Unlike sensory neurons, the interneurons required for harsh touch and gentle touch behaviors largely overlap, suggesting that these interneurons may receive differential inputs from gentle and harsh touch sensory neurons. This model is supported by calcium imaging analysis of the interneuron PVC in response to gentle and harsh touch. This suggests that the sensory information may be encoded at least partly in the sensory neurons in the posterior circuit.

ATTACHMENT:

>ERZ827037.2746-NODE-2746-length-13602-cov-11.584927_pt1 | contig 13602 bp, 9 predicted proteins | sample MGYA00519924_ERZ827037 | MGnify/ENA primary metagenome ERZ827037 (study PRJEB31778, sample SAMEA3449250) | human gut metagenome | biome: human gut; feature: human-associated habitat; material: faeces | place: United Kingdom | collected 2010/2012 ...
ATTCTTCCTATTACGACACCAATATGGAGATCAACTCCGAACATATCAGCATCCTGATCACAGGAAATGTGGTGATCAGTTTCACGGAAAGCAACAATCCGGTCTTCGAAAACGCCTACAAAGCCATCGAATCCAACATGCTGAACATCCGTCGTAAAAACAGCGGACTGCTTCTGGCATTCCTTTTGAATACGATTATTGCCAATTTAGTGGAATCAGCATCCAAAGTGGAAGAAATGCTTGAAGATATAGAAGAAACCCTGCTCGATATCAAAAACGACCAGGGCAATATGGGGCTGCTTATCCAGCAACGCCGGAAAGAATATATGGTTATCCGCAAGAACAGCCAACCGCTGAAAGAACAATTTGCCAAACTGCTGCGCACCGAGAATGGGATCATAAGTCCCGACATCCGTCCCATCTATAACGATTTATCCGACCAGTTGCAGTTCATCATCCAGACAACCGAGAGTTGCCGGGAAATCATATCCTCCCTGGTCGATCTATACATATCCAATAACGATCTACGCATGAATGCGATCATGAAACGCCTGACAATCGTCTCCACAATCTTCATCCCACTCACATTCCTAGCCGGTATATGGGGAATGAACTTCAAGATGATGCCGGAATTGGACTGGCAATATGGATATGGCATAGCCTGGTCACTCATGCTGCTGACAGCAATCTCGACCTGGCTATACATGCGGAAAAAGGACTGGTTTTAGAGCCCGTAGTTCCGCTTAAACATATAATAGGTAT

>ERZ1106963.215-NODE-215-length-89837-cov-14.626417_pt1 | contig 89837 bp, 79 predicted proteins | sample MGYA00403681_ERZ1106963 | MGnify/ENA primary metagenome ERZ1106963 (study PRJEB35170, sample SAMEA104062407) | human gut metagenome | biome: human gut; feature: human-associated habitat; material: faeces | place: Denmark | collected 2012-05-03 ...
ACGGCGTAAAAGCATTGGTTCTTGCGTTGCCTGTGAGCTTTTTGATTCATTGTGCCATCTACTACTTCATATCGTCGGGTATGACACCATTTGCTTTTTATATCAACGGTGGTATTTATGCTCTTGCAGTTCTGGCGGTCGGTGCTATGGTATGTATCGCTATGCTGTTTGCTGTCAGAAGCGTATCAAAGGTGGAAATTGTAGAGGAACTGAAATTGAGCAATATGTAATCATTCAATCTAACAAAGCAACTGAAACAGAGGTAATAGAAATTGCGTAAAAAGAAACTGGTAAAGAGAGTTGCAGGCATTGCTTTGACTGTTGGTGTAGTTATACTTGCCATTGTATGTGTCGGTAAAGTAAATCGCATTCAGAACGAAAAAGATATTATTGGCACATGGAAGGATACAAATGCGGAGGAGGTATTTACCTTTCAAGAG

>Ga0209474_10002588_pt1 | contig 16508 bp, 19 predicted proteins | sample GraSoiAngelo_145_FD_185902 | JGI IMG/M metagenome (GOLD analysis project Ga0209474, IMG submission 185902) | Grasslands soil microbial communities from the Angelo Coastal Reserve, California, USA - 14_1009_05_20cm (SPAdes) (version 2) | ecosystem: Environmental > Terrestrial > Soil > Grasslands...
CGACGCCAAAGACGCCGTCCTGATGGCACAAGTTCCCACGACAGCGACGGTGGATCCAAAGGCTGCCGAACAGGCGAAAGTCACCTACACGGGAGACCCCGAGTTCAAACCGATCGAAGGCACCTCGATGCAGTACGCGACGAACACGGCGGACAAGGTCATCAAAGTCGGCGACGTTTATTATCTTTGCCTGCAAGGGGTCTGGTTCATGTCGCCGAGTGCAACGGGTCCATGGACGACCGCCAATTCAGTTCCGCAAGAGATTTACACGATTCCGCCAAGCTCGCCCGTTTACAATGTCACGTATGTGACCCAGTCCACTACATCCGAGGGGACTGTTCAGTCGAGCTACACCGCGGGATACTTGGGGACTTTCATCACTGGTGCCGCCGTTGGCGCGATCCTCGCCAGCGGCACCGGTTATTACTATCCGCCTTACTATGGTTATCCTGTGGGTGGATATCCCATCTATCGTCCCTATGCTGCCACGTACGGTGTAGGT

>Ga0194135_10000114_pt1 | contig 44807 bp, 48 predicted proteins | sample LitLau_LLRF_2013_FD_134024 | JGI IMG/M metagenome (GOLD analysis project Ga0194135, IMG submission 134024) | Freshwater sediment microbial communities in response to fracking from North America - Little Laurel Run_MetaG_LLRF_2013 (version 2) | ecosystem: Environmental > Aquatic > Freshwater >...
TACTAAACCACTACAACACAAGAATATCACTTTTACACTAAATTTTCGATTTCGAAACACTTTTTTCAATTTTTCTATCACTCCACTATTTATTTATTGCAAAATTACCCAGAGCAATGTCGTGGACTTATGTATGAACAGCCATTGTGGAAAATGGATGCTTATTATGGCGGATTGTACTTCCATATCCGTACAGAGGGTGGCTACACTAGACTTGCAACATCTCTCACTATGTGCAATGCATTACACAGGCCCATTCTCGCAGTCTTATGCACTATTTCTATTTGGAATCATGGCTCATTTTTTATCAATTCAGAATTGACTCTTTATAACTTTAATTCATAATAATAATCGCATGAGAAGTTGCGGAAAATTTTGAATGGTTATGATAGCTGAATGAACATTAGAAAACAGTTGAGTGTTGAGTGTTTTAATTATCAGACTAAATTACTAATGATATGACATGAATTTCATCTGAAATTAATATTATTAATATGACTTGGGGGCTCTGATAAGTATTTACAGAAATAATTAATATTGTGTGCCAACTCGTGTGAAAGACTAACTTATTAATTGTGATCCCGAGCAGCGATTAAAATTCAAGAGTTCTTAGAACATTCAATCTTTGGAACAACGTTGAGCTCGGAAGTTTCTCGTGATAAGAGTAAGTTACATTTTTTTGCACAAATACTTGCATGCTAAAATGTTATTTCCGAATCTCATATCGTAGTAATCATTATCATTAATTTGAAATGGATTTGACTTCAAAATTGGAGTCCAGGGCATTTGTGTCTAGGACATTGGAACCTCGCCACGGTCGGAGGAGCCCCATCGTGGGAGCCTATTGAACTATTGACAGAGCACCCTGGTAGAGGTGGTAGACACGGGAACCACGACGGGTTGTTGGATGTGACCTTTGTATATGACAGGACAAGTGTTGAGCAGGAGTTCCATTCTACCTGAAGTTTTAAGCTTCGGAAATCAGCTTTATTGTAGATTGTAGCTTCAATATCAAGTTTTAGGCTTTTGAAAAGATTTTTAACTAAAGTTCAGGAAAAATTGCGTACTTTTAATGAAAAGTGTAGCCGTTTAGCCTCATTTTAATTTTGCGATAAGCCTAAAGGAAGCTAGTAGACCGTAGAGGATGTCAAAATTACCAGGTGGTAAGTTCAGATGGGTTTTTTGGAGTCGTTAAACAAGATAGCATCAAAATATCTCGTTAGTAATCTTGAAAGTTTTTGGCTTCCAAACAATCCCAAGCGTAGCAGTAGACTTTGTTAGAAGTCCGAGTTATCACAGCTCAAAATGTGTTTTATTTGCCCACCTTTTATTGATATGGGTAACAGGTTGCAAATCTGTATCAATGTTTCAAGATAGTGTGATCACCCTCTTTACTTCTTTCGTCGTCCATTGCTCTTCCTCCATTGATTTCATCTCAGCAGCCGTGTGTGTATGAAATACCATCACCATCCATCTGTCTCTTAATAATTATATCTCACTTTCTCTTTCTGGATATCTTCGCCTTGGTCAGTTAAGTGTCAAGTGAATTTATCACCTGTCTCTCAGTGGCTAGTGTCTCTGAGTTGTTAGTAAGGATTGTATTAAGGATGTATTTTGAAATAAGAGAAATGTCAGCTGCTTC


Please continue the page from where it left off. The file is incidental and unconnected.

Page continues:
The observation that gentle touch mutants are sensitive to harsh touch suggests that C. elegans may not rely on the same genes to regulate harsh touch responses. Indeed, we show that both TRP and ENaC family channels are involved in regulating harsh touch sensation. Although the activity of mechanically-gated channels has been detected in many cell types in metazoans, very little is known about their molecular identities27, 30. The ENaC family channel MEC-4/MEC-10, K2P channel TREK-1, newly identified Piezos, and TRPN family channel TRP-4 arguably represent the only exceptions30, 39, 40. We have tested a number of TRP channel mutants in harsh touch behavior. Although most of the tested TRP channels are not essential for behavioral responses to harsh touch, it does not preclude the possibility that they do play a role in harsh touch sensation. The identification of TRP and ENaC family channels provides a proof-of-principle that C. elegans can be used as a model to identify genes regulating harsh touch sensation. Our studies lay the foundation for future work that promises to elucidate the molecular mechanisms underlying harsh touch sensation in C. elegans, which may facilitate our understanding of this sensory modality in higher organisms.